Tag Archives: President Bill Clinton

Bill Clinton, Rude Lesbians, and a Hypocrite


Surprisingly, my time at the parking lot ended as it started, with some guy trying to talk to me about Bill Clinton.

The first guy was waiting for the rest of his party to meet him at the front of the parking area when he started telling me that in his opinion Bill Clinton had included too much land in the national monument, protected too many trees from logging. While I’m not fan of Bill Clinton (or any other President, politician, or pork barrel so-and-so), I am a big fan of trees, and I didn’t give a rat’s ass about why this guy thought folks should be allowed to cut down more of them. Luckily, a car pulled in, and I jumped up to help them, effectively truncating the guy’s impending rant.

At the end of the day, a group walked up to the front to pay their parking fee. (When they’d pulled in, I didn’t know if they’d have space to park, so I told them to pay after they’d found a place for their giant truck.) I’d already packed my chair and my backpack into the van, so I showed them the self pay envelopes and where to drop theirs once they’d put the money in.

The old man with the group looked at me and said, Were you here 18 or 20 years ago when Bill Clinton….

I interrupted him and said, Nope. I wasn’t here. I’m not from California. I’d never even been to California twenty years ago.

My rambling left the guy momentarily speechless, and I jumped into my van and made my escape.

I. Do. Not. Want. To. Discuss. Bill. Clinton.

In between the two Bill Clinton guys, I had two cars of rude lesbians. No, I did not witness these women engaged in any sapphic activities. However, I’ve spent enough of my life drinking at lesbian bars (RIP Charlene’s), going to lesbian potlucks, reading lesbian literature, and hanging out with lesbians searching for some sapphic activity to have a pretty good idea of what side of the fence these women were on.

The passenger in the first car interrupted my information spiel to ask if I could renew their campground car pass. I said no, that their camp host would have to do it. She told me in a snotty little tone that their campground didn’t have a host. I said she’d have to wait for a patrol person so do it because I couldn’t renew it.

When I tried to resume my information spiel, the driver said in an angry voice, I know all that! I’ve been here many times!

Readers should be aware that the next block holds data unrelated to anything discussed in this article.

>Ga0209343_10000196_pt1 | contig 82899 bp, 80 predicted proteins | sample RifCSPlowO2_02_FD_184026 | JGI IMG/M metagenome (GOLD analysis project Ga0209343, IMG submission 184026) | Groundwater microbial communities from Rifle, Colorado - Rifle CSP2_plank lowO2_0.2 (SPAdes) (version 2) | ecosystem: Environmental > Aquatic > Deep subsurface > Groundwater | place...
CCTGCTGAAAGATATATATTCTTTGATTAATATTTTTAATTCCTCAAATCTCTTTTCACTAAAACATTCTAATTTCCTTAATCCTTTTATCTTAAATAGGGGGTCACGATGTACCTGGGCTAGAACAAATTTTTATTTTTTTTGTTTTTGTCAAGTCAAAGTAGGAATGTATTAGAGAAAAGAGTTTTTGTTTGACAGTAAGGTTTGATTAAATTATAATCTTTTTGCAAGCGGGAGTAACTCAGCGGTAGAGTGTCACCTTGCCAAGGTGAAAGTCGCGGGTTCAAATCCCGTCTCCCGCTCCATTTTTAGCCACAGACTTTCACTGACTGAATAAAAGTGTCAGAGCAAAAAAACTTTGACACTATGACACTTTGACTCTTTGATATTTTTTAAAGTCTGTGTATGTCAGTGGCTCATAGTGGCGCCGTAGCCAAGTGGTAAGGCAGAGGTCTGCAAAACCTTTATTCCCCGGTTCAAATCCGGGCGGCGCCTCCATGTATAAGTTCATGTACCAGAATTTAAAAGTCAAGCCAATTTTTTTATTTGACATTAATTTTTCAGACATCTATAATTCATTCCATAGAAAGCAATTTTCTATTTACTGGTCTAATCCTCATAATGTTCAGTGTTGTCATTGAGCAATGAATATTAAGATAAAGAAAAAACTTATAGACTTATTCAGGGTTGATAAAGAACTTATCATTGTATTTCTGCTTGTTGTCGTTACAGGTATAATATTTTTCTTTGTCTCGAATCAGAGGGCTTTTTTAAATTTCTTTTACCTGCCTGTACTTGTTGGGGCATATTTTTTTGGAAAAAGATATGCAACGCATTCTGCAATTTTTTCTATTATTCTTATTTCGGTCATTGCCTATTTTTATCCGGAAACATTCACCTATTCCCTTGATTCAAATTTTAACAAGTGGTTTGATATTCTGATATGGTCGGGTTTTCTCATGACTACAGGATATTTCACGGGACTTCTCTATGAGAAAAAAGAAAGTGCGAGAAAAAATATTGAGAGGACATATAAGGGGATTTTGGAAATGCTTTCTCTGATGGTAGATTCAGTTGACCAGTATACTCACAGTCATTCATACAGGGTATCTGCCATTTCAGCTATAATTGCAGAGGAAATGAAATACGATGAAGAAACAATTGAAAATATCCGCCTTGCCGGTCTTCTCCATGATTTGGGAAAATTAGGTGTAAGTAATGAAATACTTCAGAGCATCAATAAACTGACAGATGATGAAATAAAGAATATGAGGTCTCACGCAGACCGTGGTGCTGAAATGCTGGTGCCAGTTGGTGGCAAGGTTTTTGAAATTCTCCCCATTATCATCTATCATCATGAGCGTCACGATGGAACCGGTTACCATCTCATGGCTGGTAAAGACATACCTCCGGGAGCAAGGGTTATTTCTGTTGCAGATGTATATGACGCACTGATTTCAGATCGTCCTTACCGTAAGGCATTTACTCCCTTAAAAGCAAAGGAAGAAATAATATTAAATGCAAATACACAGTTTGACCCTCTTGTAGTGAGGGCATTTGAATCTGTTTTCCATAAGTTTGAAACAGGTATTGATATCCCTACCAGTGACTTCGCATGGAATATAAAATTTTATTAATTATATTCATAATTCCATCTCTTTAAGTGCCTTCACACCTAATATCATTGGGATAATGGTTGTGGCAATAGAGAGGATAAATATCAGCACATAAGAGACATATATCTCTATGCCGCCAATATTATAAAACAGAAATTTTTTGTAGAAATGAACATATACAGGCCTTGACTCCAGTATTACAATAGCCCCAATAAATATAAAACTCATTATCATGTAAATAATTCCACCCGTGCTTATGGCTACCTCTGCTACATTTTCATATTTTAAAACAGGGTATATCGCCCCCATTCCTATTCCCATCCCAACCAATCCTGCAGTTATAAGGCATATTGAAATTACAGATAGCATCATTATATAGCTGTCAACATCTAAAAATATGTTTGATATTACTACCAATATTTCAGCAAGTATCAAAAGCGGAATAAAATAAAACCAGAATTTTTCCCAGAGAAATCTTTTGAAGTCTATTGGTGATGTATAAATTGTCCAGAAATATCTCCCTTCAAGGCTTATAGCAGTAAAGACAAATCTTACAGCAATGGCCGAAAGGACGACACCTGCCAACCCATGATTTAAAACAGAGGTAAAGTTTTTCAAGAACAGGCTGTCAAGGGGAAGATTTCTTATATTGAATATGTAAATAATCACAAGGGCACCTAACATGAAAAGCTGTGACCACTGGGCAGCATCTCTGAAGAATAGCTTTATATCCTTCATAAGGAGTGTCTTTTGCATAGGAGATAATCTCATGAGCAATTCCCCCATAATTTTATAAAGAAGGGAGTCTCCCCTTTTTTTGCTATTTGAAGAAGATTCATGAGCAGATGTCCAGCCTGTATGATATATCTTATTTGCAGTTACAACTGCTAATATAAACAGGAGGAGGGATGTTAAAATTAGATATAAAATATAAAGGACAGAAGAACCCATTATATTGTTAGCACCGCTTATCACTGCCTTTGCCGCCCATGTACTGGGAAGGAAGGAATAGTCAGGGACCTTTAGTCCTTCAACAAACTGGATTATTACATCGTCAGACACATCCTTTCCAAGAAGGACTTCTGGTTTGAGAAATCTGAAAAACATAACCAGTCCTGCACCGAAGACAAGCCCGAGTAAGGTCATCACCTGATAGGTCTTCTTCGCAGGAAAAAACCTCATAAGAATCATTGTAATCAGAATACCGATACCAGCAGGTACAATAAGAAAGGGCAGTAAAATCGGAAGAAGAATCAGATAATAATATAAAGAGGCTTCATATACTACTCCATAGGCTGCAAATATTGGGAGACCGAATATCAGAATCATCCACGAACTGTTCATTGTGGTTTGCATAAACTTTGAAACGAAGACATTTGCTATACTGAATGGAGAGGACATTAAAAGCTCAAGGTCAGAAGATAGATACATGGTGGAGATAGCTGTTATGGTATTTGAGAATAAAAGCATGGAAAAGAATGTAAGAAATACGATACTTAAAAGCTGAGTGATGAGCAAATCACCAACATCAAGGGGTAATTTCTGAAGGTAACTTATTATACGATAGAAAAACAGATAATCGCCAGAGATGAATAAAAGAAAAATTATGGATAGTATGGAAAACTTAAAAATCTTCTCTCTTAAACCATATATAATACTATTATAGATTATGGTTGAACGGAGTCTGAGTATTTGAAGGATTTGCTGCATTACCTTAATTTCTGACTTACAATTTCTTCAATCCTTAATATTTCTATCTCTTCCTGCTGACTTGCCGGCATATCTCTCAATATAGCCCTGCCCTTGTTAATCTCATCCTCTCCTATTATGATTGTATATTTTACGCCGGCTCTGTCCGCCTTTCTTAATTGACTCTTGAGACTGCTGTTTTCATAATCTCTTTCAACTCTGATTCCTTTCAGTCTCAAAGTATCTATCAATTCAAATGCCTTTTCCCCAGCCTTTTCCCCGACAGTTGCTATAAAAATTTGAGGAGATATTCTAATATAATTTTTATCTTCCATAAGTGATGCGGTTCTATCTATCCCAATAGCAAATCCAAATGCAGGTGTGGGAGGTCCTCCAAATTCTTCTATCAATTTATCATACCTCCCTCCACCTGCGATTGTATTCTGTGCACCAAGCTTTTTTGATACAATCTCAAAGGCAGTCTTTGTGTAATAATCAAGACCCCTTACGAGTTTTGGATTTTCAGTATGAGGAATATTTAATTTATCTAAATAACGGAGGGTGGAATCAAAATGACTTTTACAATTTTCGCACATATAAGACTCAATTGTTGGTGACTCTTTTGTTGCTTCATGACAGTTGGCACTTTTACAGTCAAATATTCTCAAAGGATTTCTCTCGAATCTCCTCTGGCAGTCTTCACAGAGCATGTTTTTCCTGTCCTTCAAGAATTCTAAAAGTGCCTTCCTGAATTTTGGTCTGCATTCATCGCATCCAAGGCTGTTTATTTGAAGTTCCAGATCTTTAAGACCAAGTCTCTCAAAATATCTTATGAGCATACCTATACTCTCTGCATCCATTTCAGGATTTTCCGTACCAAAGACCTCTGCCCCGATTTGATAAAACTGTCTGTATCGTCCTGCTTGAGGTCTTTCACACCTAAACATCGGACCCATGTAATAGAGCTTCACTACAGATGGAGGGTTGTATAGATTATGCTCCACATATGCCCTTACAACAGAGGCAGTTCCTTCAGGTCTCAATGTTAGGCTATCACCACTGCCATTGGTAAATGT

Ok, great, I said, handing her the day pass and trail guide and walking off.

Seems like if she’d been there many times, she wouldn’t have had to holler at me halfway across the parking lot five minutes later, asking if there were restrooms on the trail.

I said no, that the only restrooms were in the little house in the middle of the parking lot.

She yelled back, saying she knew about those restrooms, but wondered if there were any on the trail.

I just said no ma’am, and left it at that.

The women in the second lesbian car were not verbally rude, but they tried to zip around another car whose driver was paying the parking fee. Such attempted zipping around seems like an act of aggression to me. Even if they didn’t know I was collecting a fee (and plenty of people figure it out by stopping long enough to read the sign which states the fee), even if they thought I was just shooting the shit with the people in the car ahead of them, they should have waited for me to wave them on if I had no business to conduct with them.

The hypocrite was in one of the last vehicles I collected a fee from. He was driving a big truck, and between him and the passenger, I saw a tall piece of clear plastic which looked to me like the pitcher of a blender. I thought it was some sort of trucker blender one could plug into the cigarette lighter and use to blend on the road.

Are y’all making margaritas in here? I teased.

The driver and the passenger both seemed confused.

Is that a blender? I asked.

Turns out it was a lantern, hence the tall piece of clear plastic. The lantern’s battery had run out the night before, so it was plugged into the cigarette lighter (at least I’d gotten that much right), charging.

Oh, I thought y’all were making margaritas in here, I joked again.

We don’t drink, he said, and I thought oh great, I’ve stuck my foot in my big ol’ mouth again. Then he added, We’re Christians, the implication being (I guess) that real Christians don’t drink alcohol.

As all this talking was going on, he’d handed me a $10 bill, and I was trying to hand him back a five. When I pulled out the five, three more came halfway out with it, making it look like I might hand him $20 in exchange for his $10 bill. I said oops! and shoved the extra fives back into my little accordion file.

That’s when the man showed his true colors and said something about how he’d keep those extra fives if I handed them to him.